Yaaaaay! I got home from the Farm to find this package from awesome commenter LinB—thanks so much, Lin! I am all squiggly with excitement. Ok, can’t type any more, must go play with patterns. 😀
In an effort to make me feel better as my brain esplodes with all the crazy* going in my life right now, famed philanthropist ElleC sent me a care-package.
Two books on nifty sewing techniques.
Because something else to read is exactly what I need right now.
Not to mention inspiration about time-consuming hand-decorating techniques I HAVE NO TIME FOR.
Yes, like all ElleC’s gifts, this one is edged with malice aforethought. However, I am quite sure I will thoroughly enjoy reading through both Sewing with Knits (practical!) and Fine Embellishment Techniques (exciting!)
Thank you, ElleC.
No, I mean it, really. 😀
Also, Canada Post managed to deliver these in like, two days? Which is insanely impressive for them. I mean, ElleC and I aren’t located too far apart, as the crow flies, but there’s still like mountains in the way and stuff. Thank you, Canada Post.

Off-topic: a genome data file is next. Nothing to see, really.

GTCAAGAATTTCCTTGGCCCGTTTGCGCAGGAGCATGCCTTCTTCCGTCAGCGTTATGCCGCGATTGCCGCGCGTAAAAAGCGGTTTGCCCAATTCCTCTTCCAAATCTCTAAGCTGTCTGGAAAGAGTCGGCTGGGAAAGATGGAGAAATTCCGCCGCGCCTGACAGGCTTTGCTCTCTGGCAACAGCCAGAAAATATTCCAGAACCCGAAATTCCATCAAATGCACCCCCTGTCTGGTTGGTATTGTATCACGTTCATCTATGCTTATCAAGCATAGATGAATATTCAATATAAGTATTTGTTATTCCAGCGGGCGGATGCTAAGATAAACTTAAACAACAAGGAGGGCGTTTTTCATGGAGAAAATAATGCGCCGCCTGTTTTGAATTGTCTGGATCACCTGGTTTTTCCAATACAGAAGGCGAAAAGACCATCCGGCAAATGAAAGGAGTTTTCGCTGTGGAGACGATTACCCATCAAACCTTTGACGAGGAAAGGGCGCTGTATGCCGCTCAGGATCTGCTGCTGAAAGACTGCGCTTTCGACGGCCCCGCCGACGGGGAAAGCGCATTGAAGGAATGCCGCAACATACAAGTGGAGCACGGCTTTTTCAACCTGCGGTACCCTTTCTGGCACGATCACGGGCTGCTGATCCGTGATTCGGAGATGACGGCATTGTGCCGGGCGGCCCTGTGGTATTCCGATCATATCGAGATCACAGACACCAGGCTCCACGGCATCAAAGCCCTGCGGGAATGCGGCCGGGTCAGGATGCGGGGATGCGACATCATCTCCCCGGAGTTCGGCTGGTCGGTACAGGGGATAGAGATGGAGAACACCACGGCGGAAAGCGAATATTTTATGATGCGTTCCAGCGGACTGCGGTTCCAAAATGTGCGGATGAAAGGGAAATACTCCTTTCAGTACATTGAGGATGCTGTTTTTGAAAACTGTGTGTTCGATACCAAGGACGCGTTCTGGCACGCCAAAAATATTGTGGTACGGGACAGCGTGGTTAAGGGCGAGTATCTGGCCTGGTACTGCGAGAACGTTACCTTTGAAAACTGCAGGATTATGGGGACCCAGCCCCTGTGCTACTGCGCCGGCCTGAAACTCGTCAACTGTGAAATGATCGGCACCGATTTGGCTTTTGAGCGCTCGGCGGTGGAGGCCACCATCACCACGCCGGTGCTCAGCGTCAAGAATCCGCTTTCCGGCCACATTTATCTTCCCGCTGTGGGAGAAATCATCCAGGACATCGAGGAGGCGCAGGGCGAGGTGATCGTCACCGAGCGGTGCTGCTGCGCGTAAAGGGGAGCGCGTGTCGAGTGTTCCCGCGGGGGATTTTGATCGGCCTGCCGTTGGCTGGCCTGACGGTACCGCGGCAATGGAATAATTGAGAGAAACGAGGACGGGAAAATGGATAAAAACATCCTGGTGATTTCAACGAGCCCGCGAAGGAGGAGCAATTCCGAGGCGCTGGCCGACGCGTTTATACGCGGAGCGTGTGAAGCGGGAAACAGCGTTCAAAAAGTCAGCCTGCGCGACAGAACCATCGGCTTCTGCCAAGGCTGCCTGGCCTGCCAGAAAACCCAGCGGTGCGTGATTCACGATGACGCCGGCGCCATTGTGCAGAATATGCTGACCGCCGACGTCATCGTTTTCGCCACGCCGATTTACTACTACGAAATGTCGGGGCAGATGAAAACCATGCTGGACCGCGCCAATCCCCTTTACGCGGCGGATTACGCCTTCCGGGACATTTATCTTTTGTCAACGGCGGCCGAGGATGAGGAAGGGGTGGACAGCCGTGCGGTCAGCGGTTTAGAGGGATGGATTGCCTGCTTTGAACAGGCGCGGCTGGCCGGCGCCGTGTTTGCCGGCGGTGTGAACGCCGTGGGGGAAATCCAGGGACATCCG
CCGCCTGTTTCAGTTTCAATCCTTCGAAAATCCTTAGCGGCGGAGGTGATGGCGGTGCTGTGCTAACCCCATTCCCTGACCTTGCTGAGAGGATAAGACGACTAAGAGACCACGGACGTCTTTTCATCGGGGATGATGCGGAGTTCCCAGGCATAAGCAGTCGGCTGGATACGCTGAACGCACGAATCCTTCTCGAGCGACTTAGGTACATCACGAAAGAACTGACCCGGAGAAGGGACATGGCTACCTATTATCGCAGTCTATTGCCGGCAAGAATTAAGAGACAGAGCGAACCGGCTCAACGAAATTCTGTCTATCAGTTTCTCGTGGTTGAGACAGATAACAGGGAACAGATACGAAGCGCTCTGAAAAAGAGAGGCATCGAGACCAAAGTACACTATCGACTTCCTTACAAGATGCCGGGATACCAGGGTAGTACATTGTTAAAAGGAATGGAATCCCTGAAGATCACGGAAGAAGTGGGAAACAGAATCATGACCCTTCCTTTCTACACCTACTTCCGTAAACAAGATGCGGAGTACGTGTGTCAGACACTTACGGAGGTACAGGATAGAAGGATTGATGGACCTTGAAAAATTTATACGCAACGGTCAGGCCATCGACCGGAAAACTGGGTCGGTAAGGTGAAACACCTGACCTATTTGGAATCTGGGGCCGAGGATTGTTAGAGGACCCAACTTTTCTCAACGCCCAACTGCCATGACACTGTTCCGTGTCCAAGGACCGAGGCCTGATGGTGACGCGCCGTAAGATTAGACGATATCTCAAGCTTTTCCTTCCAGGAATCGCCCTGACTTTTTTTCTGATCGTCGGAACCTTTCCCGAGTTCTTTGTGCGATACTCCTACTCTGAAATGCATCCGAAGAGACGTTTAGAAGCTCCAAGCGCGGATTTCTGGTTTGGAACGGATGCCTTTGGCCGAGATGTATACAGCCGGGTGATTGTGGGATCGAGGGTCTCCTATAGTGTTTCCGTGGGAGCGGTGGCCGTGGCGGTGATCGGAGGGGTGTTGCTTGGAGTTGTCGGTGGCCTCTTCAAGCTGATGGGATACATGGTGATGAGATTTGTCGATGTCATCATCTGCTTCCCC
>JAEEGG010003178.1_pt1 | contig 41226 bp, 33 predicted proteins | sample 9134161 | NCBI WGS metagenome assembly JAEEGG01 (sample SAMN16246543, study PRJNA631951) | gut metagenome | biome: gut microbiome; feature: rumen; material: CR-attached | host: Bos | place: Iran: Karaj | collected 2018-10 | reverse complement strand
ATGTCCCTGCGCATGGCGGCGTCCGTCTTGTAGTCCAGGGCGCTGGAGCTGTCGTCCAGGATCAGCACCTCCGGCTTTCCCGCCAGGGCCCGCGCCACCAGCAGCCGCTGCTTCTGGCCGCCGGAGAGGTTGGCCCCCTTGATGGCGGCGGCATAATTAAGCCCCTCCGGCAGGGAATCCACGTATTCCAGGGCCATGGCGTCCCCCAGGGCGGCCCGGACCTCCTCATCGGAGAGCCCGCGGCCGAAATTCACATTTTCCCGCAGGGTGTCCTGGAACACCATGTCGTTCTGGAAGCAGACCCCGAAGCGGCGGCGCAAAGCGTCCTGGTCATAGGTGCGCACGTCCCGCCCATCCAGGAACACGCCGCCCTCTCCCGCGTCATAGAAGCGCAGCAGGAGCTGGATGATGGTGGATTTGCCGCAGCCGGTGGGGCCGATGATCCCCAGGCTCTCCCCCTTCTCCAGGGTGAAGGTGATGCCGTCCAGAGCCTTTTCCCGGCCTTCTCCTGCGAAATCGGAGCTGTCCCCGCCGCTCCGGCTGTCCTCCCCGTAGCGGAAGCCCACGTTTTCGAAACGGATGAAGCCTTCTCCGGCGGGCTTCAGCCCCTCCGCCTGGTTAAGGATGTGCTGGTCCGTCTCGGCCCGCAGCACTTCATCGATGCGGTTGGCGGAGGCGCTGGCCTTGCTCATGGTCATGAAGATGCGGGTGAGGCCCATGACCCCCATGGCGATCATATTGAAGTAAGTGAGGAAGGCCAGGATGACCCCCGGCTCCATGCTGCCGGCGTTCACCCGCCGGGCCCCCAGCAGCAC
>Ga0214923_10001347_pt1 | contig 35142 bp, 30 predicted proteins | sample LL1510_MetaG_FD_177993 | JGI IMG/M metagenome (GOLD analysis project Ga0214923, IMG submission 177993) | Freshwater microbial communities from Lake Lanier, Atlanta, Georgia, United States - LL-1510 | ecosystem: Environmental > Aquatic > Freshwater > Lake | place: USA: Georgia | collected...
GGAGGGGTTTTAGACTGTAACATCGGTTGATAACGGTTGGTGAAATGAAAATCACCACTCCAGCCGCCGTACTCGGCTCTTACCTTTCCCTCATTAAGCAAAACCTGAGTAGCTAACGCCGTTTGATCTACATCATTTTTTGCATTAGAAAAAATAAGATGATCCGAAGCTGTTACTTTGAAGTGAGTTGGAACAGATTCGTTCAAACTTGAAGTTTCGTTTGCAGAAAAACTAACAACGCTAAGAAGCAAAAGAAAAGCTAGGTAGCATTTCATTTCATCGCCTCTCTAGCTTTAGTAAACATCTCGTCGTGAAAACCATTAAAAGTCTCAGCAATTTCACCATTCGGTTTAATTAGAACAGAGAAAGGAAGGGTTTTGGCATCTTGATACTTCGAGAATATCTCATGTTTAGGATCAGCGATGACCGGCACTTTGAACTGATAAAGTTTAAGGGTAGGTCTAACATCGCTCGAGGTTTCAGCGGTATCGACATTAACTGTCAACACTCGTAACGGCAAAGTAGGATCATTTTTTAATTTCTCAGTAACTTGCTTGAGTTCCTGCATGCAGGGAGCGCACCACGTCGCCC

*I.e. trying to finish a PhD thesis, juggle various family medical issues (not mine), and preparing to move back to our hometown at the end of the summer with neither savings nor promising career prospects, all without having a total nervous breakdown.
Three gorgeous vintage patterns, in more-or-less my size.
And, because she is awesome and doesn’t hate me nearly as much as she claims, she threw in a mess of new & vintage zippers just for fun. Just when I was thinking I needed to hit the fabric store and pick up zippers. My hero! 🙂
Also, see that pattern on the left? Simplicity 3965? Not only is it Simplicity (so I might actually know my alterations already), it’s the very same pattern the Sewaholic has made up into so many awesome versions!
Of course, from what I can tell she started with a junior petite version. I should be so lucky…
I love that the Butterick pattern comes with the opera-coat pattern, as well.
In other news, after my big score of vintage patterns the other week, I’ve been stalking the pattern section even more religiously than usual. Sadly, that lode of vintage awesome seems to have played out… I’ve picked up a few patterns since, but they’re all of the slightly-dated-but-still-potentially-usable variety.